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Mortality from Circulatory System Diseases and Low Level Radon Exposure in the French Uranium Miners Cohort Study, 1946-1999.

Mortality from Circulatory System Diseases and Low Level Radon Exposure in the French Uranium Miners Cohort Study, 1946-1999.

Nusinovici S, Vacquier B, Leuraud K, Metz C, Caër-Lorho S, Acker A, Laurier D.

Scandinavian Journal of Work, Environment and Health 2010;36(5):373–383.

Document type > *Article de revue

Keywords >

Research Unit >

Authors > BATAILLE Klaus, VACQUIER Blandine, COLOMBANI Juliette, COLOMBANI Juliette, CARRETIER Sebastien, POWERS D., LAURIER Dominique

Publication Date > 05/09/2010



The few studies examining the risk of circulatory system diseases (CSD) associated with ionizing radiation have reported inconsistent results. Radon, a known pulmonary carcinogen, emits ionizing radiation. The aim of this study was to examine CSD mortality in a French cohort of uranium miners and evaluate the plausibility of an association with radon exposure.




The cohort included men employed as uranium miners for >=1 year between 1946-1990. We obtained vital status and cause of death from national registers and reconstructed radon exposure for each year. Exposure-risk relations were estimated with a linear excess relative risk (ERR) model using a 5-year lag time.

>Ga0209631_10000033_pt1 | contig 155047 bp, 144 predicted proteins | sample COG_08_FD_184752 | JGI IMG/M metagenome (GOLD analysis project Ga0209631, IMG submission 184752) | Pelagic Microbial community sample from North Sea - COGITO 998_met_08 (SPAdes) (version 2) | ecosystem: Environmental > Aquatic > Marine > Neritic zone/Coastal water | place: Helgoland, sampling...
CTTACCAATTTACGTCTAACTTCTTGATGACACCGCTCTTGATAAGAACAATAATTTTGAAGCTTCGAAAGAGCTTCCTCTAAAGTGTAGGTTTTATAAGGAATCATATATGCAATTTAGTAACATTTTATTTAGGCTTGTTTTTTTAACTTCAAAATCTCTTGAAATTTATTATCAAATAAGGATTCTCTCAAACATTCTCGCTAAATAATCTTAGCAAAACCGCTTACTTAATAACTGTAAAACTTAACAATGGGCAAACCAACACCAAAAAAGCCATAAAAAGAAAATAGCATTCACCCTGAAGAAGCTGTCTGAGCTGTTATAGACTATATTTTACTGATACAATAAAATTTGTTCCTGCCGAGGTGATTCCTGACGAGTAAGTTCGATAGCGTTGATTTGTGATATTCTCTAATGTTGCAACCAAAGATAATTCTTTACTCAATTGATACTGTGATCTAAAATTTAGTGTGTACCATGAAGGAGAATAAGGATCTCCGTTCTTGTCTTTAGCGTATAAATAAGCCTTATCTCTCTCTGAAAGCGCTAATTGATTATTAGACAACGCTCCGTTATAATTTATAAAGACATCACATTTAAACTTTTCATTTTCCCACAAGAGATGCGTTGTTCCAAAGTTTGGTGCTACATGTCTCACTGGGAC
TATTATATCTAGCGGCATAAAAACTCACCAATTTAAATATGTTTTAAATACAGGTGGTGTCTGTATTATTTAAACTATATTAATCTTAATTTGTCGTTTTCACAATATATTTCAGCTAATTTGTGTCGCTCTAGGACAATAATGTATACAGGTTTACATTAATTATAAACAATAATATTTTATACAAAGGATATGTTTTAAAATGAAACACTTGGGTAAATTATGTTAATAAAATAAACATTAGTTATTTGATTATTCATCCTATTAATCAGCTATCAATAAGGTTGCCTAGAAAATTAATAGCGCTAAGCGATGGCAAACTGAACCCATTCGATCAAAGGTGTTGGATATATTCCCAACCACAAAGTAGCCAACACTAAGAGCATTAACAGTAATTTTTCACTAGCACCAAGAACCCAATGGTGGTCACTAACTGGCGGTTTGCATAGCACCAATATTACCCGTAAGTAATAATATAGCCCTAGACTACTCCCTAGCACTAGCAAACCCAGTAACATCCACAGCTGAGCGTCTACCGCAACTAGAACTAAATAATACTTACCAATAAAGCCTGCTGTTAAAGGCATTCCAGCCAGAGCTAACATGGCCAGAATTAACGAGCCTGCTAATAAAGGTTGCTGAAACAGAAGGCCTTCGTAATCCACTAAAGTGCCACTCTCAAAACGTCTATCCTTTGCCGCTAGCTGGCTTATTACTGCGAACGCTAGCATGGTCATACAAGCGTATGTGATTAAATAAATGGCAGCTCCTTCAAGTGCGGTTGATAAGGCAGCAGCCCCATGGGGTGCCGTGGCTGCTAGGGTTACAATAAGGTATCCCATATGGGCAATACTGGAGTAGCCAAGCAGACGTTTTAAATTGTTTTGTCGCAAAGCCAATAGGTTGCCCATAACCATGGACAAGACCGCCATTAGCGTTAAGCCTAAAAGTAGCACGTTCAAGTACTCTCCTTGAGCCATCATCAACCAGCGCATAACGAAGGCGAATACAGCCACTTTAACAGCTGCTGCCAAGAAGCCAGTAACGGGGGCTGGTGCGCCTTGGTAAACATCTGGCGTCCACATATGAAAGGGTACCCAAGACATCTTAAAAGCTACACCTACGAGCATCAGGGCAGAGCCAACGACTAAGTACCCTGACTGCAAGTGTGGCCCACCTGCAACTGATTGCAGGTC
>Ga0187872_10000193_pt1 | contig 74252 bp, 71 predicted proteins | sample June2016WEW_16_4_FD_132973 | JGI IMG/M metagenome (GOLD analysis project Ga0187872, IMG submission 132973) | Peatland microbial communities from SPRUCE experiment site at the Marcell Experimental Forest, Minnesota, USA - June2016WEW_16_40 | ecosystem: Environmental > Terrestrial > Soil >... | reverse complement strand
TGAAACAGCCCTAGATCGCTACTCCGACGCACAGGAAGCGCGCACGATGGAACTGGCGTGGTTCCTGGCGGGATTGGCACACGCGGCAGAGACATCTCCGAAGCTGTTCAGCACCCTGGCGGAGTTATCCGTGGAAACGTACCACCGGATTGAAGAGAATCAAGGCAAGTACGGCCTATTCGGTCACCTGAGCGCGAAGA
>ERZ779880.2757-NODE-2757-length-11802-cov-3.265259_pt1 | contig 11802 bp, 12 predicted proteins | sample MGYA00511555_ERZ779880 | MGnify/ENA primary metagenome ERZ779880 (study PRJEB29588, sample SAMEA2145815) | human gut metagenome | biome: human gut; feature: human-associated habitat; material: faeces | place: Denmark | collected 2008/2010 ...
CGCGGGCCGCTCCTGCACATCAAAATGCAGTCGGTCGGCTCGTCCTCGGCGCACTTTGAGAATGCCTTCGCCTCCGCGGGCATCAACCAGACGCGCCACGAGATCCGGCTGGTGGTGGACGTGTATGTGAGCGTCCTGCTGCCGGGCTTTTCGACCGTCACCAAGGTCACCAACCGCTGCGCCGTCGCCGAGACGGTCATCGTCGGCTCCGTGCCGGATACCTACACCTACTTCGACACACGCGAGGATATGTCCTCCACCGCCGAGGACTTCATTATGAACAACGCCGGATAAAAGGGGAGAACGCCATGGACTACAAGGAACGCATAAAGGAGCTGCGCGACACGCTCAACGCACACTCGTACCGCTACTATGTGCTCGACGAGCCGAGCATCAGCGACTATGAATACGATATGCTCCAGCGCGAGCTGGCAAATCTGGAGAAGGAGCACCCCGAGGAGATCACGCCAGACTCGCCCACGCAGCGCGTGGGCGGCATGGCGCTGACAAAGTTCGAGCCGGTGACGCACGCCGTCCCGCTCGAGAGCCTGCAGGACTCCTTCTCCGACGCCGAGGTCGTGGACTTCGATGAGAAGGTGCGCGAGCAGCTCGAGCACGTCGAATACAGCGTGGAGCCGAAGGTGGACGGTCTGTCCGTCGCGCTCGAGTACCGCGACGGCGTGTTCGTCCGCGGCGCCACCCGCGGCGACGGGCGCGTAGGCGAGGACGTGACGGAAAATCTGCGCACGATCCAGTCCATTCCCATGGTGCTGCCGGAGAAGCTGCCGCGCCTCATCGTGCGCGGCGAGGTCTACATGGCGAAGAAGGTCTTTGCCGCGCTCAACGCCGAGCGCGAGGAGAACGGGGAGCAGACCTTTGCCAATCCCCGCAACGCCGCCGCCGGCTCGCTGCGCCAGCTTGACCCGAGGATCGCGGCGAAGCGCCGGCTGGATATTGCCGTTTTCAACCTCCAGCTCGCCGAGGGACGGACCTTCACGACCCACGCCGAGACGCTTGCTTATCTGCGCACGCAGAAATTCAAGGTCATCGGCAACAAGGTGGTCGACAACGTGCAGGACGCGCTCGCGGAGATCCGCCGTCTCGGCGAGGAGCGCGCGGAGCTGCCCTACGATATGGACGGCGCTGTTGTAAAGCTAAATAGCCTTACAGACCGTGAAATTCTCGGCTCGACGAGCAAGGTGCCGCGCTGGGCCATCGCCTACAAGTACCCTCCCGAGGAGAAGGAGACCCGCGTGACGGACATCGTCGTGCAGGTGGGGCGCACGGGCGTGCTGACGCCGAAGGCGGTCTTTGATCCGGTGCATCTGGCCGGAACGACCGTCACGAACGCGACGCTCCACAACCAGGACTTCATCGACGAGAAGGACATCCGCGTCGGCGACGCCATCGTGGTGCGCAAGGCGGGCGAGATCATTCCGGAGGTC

The cohort comprised 5086 miners, followed up for a mean duration of 30.1 years. The average cumulative exposure of the radon-exposed miners was 36.6 working level months (WLM). A total of 1411 deaths were observed, including 319 deaths due to CSD. No excess risk was found for this overall cause of death. A significant positive trend was observed between deaths from cerebrovascular diseases (CeVD) and cumulative radon exposure, together with a significant ERR per 100 WLM [ERR per 100 WLM 0.49, 95% confidence interval (95% CI) 0.07-1.23)]. Hard physical activity was identified as a potential modifying factor of the exposure-risk relation.




For the first time in a cohort of uranium miners, our results suggest an association between CeVD mortality and cumulative radon exposure. Due to a lack of data, which limited our ability to assess possible confounding by cardiovascular risk factors, these findings should be interpreted with caution.

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